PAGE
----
Pesto is a wonderful sauce made from basil leaves and pine nuts. It’s mostly consumed in summer when basil is abundant, and it’s often enjoyed in spring, too.
This basic pasta dish is an everyday meal; it’s easy, quick, and delicious – that’s why it’s a favorite! The pasta that is used for the Pesto sauce are “Trofie,” a short and chewy pasta that is handmade and doesn’t come dried in packages, like some other types of pasta.
They might be difficult to find, but the dried short pasta (such as fusilli, penne) work just as well!
Ingredients (serves 4):
80g per person of Trofie or short dried pasta (i.e. fusilli, penne, etc.)
2 Garlic cloves (medium size)
50g Basil leaves
1 tbsp. of pine nuts
6 tbsp extra virgin olive oil
70g Grated Parmesan
First, place a pot of water on medium-high heat and add 1 tbsp of sea salt.
Peal the garlic and place it with 1 tsp of sea salt in the mortar, and work it until it turns creamy. Add the basil leaves and mash it until you see a bright green liquid forming at the bottom of your mortar.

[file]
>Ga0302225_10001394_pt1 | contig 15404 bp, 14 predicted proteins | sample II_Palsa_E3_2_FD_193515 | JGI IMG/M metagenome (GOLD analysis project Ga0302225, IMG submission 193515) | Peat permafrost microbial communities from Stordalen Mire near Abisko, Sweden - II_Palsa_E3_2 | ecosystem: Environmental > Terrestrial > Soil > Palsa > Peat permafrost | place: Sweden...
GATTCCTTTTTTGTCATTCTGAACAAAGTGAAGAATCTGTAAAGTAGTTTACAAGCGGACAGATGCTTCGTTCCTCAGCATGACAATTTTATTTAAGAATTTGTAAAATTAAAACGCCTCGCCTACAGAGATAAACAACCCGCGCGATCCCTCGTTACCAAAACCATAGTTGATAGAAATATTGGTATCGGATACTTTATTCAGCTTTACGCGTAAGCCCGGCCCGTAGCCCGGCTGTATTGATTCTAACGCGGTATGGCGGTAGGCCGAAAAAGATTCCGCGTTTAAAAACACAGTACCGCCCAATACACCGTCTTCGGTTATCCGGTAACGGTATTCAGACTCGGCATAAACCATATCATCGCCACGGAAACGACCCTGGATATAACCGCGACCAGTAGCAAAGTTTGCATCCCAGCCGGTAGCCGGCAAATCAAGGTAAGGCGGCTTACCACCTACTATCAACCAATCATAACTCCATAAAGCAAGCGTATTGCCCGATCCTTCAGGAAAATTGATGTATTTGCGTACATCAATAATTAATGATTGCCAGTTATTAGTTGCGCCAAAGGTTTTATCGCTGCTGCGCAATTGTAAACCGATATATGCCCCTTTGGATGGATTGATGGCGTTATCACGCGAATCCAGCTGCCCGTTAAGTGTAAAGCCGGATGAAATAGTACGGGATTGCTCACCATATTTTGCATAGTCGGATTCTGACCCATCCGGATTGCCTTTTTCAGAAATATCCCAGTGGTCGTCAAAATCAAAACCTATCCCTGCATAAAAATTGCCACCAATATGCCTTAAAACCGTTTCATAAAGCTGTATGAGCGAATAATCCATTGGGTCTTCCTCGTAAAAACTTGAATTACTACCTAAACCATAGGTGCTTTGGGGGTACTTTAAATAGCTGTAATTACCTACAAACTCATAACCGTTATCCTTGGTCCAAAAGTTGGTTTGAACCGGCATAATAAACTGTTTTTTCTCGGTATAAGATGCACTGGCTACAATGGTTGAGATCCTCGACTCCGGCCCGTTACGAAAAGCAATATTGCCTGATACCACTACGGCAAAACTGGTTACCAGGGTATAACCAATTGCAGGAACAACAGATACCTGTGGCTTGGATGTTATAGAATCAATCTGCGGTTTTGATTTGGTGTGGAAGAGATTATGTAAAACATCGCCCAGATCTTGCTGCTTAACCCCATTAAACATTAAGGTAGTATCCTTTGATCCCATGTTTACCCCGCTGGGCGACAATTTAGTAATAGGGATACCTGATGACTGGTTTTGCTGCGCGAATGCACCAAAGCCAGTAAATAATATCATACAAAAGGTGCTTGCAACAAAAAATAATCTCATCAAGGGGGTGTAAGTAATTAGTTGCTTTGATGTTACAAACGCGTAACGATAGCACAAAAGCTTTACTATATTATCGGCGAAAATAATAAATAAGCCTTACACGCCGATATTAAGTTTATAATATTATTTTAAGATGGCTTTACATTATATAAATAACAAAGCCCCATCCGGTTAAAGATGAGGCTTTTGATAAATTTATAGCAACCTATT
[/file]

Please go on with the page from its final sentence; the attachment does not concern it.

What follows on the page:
At this point, add the pine nuts and mash them into the basil mixture. When it becomes creamy again, add 1 tbsp of Parmesan (the cheese has to incorporate into the mix before adding more). Once you’re done with the cheese, add the EVOO while you keep mixing. Now, your Pesto is ready!
Bring the water to a boil (it’s important that the water is boiling in order to properly cook your pasta), and pour the pasta in the pot.
If you’re using fresh pasta, it’s cooked when it comes to the surface (all of it). If you’re using dried pasta, follow the timing on the package. Before draining, pick one pasta piece and taste it to make sure it’s ready.
Place your pesto into your serving bowl and add 1 to 2 tbsp. of the cooking water and mix. (Tip: Add 1 tbsp. of water at the time; it has to lighten in color, remaining creamy.
Drain the pasta and place in the bowl, and mix well (all the pasta should be green). Let it cool down for a couple of minutes than add a handful of grated Parmesan and serve!
(Tip: using the blender might seem faster, but it could turn the Pesto sour.)
Enjoy your homemade pesto: Buon Appetito!
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